Our results in very summary form:

MOROCCO was actually damaged least by no maglevs, in part due to having a leader commonly known to be
uncommonly able. One hardly need be as intelligent as His Majesty King Mohammed VI to appreciate what happens
when Casablanca becomes a multi-modal port moving people and good between South America, Europe and northern
Africa.  In December 2003, Spain and Morocco had agreed to explore the construction of a nine-mile undersea rail
tunnel to connect their rail systems across the Strait of Gibraltar. We had high hopes.

ALGERIA had become a major natural gas and oil exporter. These commodities are expensive to find, extract and
transport. We had considerable concerns that Algerian population and financial obligations were increasing faster that
petrochemical revenues. Were there to be a world-wide or even just European economic downturn and subsequent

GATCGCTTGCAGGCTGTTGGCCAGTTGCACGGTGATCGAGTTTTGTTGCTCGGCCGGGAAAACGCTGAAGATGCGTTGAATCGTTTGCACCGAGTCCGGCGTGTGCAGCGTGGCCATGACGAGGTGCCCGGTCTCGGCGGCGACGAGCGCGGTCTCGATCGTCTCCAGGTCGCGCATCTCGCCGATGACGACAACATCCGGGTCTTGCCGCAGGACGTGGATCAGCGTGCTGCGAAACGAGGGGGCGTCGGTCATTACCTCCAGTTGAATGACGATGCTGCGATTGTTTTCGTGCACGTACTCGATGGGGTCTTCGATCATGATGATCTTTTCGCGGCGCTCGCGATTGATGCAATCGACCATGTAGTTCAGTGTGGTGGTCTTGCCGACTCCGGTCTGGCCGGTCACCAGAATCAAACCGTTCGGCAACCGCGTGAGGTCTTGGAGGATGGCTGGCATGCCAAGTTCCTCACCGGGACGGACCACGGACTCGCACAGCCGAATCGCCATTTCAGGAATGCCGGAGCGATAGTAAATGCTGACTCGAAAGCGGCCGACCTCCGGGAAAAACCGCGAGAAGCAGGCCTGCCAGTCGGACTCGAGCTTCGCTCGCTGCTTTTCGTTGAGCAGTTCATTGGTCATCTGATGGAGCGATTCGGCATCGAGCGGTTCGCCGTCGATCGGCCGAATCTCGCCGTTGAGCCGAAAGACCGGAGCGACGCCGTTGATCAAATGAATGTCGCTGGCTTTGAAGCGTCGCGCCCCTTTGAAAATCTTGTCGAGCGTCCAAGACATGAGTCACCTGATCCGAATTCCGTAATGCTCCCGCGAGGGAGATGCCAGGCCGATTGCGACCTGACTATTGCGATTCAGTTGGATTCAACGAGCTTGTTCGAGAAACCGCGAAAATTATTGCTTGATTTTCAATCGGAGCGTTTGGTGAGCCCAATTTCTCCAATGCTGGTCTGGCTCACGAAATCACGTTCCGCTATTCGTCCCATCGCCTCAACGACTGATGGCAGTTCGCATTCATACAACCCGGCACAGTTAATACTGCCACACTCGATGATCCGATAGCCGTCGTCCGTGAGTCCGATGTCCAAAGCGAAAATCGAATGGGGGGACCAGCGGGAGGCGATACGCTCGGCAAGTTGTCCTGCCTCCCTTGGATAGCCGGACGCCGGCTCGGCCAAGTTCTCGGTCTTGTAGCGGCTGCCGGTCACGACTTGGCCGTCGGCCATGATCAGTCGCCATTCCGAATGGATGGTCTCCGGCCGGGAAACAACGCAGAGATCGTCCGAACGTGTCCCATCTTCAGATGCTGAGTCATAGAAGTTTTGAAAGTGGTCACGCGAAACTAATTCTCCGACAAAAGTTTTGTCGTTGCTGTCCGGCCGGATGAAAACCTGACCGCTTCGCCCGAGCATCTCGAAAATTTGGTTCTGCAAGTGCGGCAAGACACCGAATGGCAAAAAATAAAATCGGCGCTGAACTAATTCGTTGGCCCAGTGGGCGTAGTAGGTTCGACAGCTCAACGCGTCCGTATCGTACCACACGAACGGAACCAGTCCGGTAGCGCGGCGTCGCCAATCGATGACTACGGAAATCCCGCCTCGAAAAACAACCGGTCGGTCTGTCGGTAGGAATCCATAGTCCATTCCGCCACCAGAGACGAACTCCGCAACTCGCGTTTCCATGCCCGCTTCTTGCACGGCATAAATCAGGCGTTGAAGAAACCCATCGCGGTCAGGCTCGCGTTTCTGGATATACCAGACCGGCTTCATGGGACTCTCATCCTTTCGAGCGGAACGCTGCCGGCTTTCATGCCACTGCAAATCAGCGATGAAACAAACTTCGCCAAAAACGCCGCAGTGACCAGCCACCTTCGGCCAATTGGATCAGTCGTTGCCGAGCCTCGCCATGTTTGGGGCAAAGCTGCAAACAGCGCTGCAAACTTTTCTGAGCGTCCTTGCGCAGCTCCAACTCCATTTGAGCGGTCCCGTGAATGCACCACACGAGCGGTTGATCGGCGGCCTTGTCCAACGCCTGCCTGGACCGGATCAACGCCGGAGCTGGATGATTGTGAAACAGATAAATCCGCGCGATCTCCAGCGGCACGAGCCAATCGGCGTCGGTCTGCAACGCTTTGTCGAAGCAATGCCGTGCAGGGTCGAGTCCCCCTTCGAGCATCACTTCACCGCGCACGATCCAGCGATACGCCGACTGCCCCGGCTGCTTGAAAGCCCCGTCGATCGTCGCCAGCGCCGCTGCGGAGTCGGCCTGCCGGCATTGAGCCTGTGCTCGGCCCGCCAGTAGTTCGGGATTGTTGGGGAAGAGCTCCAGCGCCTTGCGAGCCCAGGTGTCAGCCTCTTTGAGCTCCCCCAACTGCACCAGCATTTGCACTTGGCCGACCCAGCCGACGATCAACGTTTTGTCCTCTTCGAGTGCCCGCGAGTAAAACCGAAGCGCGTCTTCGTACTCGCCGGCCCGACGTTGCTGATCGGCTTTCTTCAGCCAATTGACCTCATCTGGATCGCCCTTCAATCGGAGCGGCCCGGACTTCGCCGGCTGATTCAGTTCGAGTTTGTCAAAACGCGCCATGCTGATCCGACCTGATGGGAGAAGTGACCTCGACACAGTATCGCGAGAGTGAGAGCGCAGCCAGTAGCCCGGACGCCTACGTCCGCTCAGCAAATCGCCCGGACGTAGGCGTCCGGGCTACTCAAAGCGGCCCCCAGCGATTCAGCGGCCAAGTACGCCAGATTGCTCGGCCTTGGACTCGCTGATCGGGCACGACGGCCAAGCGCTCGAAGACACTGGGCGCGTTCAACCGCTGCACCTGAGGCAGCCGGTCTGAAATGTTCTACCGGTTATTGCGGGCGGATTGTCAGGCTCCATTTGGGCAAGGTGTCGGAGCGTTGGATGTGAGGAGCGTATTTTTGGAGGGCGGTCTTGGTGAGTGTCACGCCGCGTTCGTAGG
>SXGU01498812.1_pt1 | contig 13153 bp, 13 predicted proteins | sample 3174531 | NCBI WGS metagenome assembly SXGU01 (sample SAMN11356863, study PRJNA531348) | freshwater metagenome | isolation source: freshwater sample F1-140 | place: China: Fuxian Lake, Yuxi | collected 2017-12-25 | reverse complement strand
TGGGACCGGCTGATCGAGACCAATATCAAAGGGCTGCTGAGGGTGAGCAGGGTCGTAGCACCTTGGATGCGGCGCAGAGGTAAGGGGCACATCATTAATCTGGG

pressure to use locally produced bio-fuel and solar power Algeria would be in serious trouble. Besides the rail
construction, planting
Jatropha and producing vast solar arrays would be terrific for Algerians.

TUNISIA had done well encouraging its tourist industry. It was clear Tunisia not only had the most to gain from
maglevs but also stood to lose the most from no maglevs. Lacking the petroleum exports of a country like Algeria, were
there to be a world-wide or even just European economic downtown Tunisia would fall faster and further than anyone
else. We strongly suggested that the Tunisian government focus on investing in education and medical care as opposed
to spending, lest declining conditions incite popular dissatisfaction.

LIBYA in many scenarios emerged as a conduit for countries like Chad, Mali and their southern neighbors. As was in
the case in Tunisia, a great deal depended on how the next generation of technical and political leaders was nutured.